Modern car manufacturers market electric vehicles with a green label and promise it to be the future of transport. The large-scale manufacture of electric vehicles is widely regarded as a suitable strategy to address significant sustainability shortfalls of the transport sector, mainly its contribution to air pollution and climate change and its dependency on non-renewable fossil fuels.
Electric vehicles are predicted to be the next disruptive force for transportation and technology. The advent of electric cars has called for an improvement in overall energy usage. Electric vehicles have several advantages over conventional passenger cars equipped with combustion engine vehicles:
- Electric vehicles are 75 percent more efficient in turning input energy into moving energy, while gas-powered cars with internal combustion engines (ICE) are only 25 percent efficient.
- Electric vehicles do not exhibit tailpipe emissions.
- Electric car brakes don’t function the same way gas-powered car brakes do; they have regenerative braking, allowing the car to charge the battery while braking.
- Electric vehicles, having fewer parts to fuel energy through, undergo less energy conversion.
Electric vehicles have been promoted for the past decade; there has been a criticism that they may shift emissions from vehicle use to vehicle production and electricity generation, thereby potentially increasing environmental and health impacts. Electric vehicles are a paragon emphasizing assessing a product’s influence over the life cycle instead of the operation phase only.
The main disadvantage of an electric vehicle is the energy storage system, the high voltage battery. Compared to diesel fuels and gasoline and petrol, the energy stored in a storm is ten times less for the same volume. For a battery-electric car, with the current performance of battery cells, to have a decent range (above 200 – 300 km), the high voltage battery pack will turn out to be quite heavy and bulky.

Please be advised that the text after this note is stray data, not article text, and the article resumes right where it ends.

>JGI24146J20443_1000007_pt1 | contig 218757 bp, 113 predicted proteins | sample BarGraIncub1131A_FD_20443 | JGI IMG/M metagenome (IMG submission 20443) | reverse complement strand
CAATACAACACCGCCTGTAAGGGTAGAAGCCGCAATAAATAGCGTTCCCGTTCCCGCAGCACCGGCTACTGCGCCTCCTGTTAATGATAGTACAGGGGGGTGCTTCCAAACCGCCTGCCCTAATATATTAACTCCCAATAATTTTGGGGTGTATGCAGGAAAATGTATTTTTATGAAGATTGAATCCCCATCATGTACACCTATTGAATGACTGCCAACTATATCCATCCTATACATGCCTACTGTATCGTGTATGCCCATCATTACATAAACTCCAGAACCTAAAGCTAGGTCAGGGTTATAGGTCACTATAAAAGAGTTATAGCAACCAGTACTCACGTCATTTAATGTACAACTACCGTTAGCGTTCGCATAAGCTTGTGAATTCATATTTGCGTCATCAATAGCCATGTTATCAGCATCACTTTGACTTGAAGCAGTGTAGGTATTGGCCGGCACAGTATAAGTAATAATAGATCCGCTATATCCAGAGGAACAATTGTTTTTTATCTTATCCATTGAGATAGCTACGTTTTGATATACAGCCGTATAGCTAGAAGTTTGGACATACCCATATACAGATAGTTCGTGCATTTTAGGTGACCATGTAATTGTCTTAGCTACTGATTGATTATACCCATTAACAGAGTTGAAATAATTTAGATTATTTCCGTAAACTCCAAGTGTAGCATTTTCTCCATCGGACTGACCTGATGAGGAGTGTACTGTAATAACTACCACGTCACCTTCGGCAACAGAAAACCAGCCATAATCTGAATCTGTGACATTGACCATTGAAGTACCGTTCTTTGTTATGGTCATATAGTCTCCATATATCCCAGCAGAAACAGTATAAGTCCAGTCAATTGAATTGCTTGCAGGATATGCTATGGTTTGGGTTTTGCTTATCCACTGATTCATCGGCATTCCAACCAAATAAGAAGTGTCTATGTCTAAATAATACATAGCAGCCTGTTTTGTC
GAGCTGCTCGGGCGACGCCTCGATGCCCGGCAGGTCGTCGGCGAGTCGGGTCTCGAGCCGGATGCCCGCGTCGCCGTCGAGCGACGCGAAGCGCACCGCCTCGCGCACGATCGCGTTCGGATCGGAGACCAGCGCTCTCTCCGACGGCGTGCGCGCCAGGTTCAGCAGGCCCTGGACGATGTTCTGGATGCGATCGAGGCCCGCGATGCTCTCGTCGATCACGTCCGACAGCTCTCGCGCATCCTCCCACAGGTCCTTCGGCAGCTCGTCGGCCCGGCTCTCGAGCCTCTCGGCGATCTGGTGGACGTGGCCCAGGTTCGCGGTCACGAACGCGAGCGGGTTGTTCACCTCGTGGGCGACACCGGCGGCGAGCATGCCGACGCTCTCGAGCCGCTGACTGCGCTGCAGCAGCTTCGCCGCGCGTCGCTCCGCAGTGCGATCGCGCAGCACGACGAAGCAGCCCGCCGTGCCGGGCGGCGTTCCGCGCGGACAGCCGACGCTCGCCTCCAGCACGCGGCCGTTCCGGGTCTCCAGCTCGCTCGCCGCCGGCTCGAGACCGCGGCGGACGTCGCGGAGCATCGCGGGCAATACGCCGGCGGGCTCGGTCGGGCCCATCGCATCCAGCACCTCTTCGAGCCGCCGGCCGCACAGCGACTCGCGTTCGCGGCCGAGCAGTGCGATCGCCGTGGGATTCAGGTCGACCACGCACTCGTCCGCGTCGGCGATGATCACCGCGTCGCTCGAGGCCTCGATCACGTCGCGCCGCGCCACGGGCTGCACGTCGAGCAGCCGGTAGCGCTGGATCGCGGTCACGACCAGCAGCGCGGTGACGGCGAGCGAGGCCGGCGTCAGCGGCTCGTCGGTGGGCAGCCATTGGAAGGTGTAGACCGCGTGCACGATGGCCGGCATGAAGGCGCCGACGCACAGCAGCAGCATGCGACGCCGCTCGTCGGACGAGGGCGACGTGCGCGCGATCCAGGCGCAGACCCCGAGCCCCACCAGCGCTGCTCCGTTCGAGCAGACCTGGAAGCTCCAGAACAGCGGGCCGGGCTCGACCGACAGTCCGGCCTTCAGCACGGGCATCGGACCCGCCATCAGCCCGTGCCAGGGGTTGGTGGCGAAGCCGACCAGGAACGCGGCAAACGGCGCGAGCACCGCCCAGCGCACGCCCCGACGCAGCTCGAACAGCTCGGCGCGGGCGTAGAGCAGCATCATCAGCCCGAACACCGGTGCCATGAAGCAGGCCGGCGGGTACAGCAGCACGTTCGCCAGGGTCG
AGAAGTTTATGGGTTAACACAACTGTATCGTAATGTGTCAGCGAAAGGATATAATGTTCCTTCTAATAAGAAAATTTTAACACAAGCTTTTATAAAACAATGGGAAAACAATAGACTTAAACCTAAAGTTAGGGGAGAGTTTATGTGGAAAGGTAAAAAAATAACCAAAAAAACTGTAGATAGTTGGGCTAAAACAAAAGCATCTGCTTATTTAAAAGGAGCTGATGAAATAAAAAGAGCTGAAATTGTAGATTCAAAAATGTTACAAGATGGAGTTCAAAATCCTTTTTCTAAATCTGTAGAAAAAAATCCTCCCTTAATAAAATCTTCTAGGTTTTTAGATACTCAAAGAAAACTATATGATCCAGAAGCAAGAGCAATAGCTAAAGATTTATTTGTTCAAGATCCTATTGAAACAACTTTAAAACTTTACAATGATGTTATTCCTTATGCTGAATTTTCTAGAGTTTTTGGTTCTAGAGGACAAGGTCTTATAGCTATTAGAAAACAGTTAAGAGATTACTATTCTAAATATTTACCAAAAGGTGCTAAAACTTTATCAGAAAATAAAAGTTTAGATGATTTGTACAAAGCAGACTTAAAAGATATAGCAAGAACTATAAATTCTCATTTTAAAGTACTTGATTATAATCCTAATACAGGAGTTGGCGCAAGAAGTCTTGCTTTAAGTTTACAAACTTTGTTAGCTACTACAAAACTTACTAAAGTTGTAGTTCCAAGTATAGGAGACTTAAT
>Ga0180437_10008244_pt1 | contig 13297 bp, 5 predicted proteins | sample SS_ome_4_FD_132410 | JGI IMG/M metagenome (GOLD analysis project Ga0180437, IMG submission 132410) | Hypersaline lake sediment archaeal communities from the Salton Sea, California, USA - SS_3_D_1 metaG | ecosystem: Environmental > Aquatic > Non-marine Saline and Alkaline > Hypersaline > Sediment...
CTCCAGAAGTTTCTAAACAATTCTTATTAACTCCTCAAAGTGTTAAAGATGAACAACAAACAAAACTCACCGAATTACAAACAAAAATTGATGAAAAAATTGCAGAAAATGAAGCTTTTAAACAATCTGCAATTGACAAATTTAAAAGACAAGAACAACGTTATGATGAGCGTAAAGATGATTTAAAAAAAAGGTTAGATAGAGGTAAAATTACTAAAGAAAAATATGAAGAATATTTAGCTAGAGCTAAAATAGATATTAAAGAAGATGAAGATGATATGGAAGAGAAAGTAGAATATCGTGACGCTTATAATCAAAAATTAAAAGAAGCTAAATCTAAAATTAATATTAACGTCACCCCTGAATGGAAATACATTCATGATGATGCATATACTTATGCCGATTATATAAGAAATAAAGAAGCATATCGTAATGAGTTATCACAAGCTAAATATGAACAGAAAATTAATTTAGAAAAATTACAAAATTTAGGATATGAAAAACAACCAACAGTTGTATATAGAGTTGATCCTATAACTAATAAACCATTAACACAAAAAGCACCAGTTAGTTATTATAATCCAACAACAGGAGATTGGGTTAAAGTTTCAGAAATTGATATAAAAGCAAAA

Also, in cold environments, the range of an electric vehicle is further decreased due to the degradation of battery performance and significant electrical energy usage for heating. Another major disadvantage of a battery electric vehicle is the recharge time of the battery.
If for an internal combustion engine-powered vehicle, fuel refilling takes on average around 5 minutes; on the other hand, in a battery-powered vehicle, the recharge can take between 30 minutes (“fast charging”) and 8 – 10 hours (“normal charging”).
Charging infrastructure is currently an issue for battery electric vehicles, and there is a need for more charging points which should accommodate the increasing number of electric cars.
A battery-electric vehicle has significant obstacles to overcome in energy storage, battery lifetime, and charging infrastructure. Nevertheless, progress is being made in all areas—for example, a net increase (year-on-year) of charging points and locations across the UK.
Also, in the United States of America, the number of electric vehicle charging points has increased dramatically between 2012 and 2017. More effort is still necessary, considering that the USA is a vast country with significant distance between the major cities.
Electric vehicles are considered to lower emissions over their lifetime than cars running on fossil fuels, regardless of the sources that generate that electricity. Electric cars, as they currently stand, are much less polluting than their combustion engine counterparts. As technology becomes more advanced, it is likely to become even more efficient and sustainable.
Economies of scale will benefit electric vehicle manufacturing by providing better infrastructure, recycling options, more efficient manufacturing techniques, and reducing the need to use new materials. By 2022 electric vehicles will cost the same as their internal combustion counterparts.